United States District Court, W.D. Missouri, Western Division
JONATHAN D. BAILEY, Plaintiff,
MICHAEL BARRETT, et al., Defendants.
ORDER AND OPINION GRANTING IN PART AND DENYING IN
PART DEFENDANTS' MOTION TO DISMISS
filed this suit in state court, alleging that (1) his rights
under the United States and Missouri Constitutions were
violated when his employment was terminated because of
statements that he made on matters of public concern, and (2)
he is entitled to the return of personal property that was in
his office. Defendants removed the case to federal court, and
then filed a Motion to Dismiss. As discussed below, the Court
concludes that Plaintiff has not stated a legally viable
claim based on the Missouri Constitution, so the Motion to
Dismiss, (Doc. 10), is granted to that extent.
Defendants' motion is denied in all other respects.
to the Petition filed in state court (which the Court
hereafter refers to as the Complaint), Plaintiff was a trial
attorney for the Missouri State Public Defender System,
(“MSPD”). He worked for District 16, which covers
Jackson County, from February 26, 2013 until he was fired on
June 28, 2017. (Doc. 1-1, pp. 17-18, ¶¶ 3,
At the time of Plaintiff's termination, Defendant Michael
Barrett was the Director of MSPD, and Defendant Ellen Blau
was the Trial Division Director for MSPD; their offices were
in Columbia and St. Louis, respectively. (Doc. 1-1, p. 17,
¶ 4.) Both Defendants “were responsible for
employment decisions within the Trial Division.” (Doc.
1-1, p. 18, ¶ 9.)
approximately June 26, 2017, Plaintiff learned that Barret
“had received an award for being the most outstanding
Public Defender. In response, [Plaintiff] posted the
following on Facebook.
What a joke. The outstanding public defender of the year is
our director. . . . I'm still waiting for ANY CHANGE TO
ACTUALLY BE INITIATED BY THE SYSTEM INSTEAD OF RIDICULOUS GO
NOWHERE PUBLICITY STUNTS!! Here's an idea - give an award
to an actual attorney that fights for clients, instead of
glad handing and going no where [sic] in Jeff City and not
having balls to decline cases, go to non-vertical
representation, or a million other practical things that
would actually help our system.”
(Doc. 1-1, p. 19, ¶ 14 (capitalization in original).)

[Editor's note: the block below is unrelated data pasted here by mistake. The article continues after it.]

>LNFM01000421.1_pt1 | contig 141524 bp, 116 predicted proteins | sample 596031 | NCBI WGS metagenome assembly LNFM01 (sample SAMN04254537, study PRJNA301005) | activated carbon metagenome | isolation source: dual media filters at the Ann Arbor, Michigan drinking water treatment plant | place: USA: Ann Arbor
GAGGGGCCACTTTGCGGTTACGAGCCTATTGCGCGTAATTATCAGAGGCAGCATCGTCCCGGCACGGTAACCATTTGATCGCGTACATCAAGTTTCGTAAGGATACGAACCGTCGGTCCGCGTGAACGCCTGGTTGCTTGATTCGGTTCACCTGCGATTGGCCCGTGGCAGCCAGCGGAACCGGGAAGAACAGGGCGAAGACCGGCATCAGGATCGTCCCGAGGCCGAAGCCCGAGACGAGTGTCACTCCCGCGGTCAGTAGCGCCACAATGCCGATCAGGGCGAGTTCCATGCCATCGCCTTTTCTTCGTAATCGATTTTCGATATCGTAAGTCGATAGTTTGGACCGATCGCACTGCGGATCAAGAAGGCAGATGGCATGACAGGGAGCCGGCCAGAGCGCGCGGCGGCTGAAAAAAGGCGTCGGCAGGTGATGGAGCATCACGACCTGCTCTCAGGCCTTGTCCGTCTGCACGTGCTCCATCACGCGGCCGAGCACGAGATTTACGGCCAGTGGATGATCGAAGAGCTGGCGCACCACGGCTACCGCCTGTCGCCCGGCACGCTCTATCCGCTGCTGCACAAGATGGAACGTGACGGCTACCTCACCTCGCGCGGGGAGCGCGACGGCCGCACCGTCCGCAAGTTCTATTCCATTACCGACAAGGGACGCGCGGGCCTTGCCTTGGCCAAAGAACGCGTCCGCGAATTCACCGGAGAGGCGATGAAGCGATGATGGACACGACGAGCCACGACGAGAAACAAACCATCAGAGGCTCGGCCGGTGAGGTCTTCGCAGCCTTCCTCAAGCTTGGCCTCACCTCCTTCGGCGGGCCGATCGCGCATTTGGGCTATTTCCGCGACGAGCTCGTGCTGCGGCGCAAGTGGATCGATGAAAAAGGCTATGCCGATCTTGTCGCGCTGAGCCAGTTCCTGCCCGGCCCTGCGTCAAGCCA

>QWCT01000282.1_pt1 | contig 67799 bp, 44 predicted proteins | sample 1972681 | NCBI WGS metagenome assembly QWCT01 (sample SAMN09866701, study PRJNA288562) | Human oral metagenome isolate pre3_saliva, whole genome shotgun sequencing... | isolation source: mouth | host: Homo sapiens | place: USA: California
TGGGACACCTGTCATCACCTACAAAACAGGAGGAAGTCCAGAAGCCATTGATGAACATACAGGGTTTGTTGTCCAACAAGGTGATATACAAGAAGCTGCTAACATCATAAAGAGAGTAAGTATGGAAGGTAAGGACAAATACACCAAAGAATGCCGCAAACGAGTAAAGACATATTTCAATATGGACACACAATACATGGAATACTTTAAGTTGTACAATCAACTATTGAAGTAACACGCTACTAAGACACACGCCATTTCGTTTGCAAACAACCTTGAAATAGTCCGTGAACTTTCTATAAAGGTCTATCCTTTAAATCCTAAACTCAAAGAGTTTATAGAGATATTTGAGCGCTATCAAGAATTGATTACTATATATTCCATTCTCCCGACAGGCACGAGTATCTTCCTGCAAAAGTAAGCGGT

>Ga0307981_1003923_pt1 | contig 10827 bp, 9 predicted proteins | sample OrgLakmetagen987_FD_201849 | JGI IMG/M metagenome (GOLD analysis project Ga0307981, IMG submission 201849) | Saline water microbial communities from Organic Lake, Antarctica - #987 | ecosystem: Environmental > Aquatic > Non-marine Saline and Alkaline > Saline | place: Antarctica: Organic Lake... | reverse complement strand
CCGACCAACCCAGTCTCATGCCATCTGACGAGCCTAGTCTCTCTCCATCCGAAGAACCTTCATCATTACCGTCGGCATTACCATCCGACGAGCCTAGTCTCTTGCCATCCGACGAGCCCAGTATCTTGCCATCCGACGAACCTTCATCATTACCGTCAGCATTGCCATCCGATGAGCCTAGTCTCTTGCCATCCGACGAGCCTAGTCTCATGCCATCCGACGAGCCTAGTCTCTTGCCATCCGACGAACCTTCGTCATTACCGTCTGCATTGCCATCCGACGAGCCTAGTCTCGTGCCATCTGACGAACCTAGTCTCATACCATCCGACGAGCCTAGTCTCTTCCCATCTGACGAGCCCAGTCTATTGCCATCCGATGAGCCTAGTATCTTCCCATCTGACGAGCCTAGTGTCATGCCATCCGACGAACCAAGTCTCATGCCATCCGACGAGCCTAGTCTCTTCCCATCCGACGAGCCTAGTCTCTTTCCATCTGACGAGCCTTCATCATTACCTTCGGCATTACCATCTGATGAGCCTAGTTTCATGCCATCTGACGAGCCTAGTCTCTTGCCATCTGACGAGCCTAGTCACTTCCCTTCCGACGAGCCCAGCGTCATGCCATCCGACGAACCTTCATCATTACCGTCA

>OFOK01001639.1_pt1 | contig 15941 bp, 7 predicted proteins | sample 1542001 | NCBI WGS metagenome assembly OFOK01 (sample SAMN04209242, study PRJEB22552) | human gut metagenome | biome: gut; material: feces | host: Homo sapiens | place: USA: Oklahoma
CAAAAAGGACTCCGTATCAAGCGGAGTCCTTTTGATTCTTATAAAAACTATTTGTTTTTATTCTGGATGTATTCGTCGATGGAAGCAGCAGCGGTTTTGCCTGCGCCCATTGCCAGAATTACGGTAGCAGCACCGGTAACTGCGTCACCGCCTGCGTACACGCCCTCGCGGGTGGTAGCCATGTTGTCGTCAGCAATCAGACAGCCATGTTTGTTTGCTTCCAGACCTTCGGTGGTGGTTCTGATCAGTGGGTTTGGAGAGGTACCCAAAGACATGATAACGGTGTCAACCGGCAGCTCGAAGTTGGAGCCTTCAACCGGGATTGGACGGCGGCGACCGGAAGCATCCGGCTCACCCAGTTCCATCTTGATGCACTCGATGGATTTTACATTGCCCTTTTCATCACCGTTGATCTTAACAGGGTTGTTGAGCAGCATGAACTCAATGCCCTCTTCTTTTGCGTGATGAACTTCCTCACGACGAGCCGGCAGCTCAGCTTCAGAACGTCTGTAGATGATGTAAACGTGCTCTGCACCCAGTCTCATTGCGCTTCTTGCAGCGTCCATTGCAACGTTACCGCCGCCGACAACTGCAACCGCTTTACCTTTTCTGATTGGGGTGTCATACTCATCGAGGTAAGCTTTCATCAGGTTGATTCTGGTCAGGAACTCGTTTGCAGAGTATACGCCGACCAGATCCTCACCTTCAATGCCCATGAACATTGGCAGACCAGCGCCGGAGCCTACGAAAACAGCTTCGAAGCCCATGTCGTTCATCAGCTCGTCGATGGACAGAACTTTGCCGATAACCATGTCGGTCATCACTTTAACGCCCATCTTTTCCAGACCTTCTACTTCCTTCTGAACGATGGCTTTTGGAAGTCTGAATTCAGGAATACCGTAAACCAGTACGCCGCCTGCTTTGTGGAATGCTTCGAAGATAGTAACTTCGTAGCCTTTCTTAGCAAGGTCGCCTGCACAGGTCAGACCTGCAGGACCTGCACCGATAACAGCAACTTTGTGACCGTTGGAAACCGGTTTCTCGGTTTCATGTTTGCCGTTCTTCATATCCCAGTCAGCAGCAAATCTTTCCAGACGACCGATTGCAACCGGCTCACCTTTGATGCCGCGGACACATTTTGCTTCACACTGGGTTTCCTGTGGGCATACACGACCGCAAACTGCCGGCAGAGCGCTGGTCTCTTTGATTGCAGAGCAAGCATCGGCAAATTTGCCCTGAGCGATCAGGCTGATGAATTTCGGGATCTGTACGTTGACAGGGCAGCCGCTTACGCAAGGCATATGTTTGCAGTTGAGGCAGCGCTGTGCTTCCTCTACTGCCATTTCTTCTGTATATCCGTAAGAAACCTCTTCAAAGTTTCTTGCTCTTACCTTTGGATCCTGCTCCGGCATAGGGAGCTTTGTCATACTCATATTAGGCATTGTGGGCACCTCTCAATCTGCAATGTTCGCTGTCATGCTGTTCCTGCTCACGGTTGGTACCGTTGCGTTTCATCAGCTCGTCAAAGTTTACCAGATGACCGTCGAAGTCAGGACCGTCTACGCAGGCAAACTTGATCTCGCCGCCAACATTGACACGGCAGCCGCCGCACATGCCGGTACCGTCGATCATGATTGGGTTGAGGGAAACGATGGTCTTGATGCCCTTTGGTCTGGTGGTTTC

next day, Plaintiff met with Leon Munday, the Deputy Trial
Division Director, and Joseph Meggerman, the Assistant
District Defender for District 16. During the meeting
Plaintiff discussed his concerns about MSPD policies and
practices and proposed reforms. The Complaint's
description of this meeting does not indicate that there was
any disruption, disharmony, or other effect from
Plaintiff's Facebook post. (Doc. 1-1, pp. 19-20,
¶¶ 15-16.) The day after Plaintiff's meeting
with Munday and Meggerman, both Defendants “travelled
to the Kansas City trial office, where [Plaintiff] was
working, ” and Blau met with Plaintiff. (Doc. 1-1, p.
16, ¶ 18.) “Blau told [Plaintiff] his employment
was terminated as a result of his speech, calling it
‘insubordination.'” (Doc. 1-1, p. 16, ¶
Complaint contains two counts. Count I alleges that
Plaintiff's termination violated his rights under
“the First and Fourteenth Amendments of the United
States Constitution and similar provisions in the
Constitution of Missouri.” (Doc. 1-1, p. 24, ¶
28.) Count II seeks the return of “personal,
professional-related material on the MSPD computer system,
” including “form pleadings, motions, research,
resumes, and CLE presentation material.” (Doc. 1-1, p.
10, ¶ 33.) Defendants contend that all of the claims
should be dismissed for failure to state a claim, and the
claim under the United States Constitution should also be
dismissed based on qualified immunity. Plaintiff has not
addressed Defendants' arguments about the Missouri
Constitution, but opposes dismissal of his other claims. The
Court resolves these issues below.
considering a motion to dismiss under Rule 12(b)(6), the
Court “must accept as true all of the complaint's
factual allegations and view them in the light most favorable
to the Plaintiff[ ].” Stodghill v. Wellston School
Dist., 512 F.3d 472, 476 (8th Cir. 2008).
To survive a motion to dismiss, a complaint must contain
sufficient factual matter, accepted as true, to state a claim
to relief that is plausible on its face. A claim has facial
plausibility when the plaintiff pleads factual content that
allows the court to draw the reasonable inference that the
defendant is liable for the misconduct alleged. The
plausibility standard is not akin to a probability
requirement, but it asks for more than a sheer possibility
that a defendant has acted unlawfully. Where a complaint
pleads facts that are merely consistent with a
defendant's liability, it stops short of the line between
possibility and plausibility of entitlement to relief.
Ashcroft v. Iqbal, 556 U.S. 662, 678 (2009)
(quotations and citations omitted). A claim is facially
plausible if it allows the reasonable inference that the
defendant is liable for the conduct alleged. E.g., Horras
v. American Capital Strategies, Ltd., 729 F.3d 798, 801
(8th Cir. 2013).
based on an affirmative defense - such as qualified immunity
- is permissible if the Complaint establishes that the
defense exists. E.g., C.H. Robinson Worldwide, Inc. v.
Lobrano,695 F.3d 758, 763-64 (8th Cir. 2012).
“Qualified immunity involves the following two-step
inquiry: (1) whether the facts shown by the plaintiff make
out a violation of a constitutional or statutory right, and
(2) whether that right was clearly ...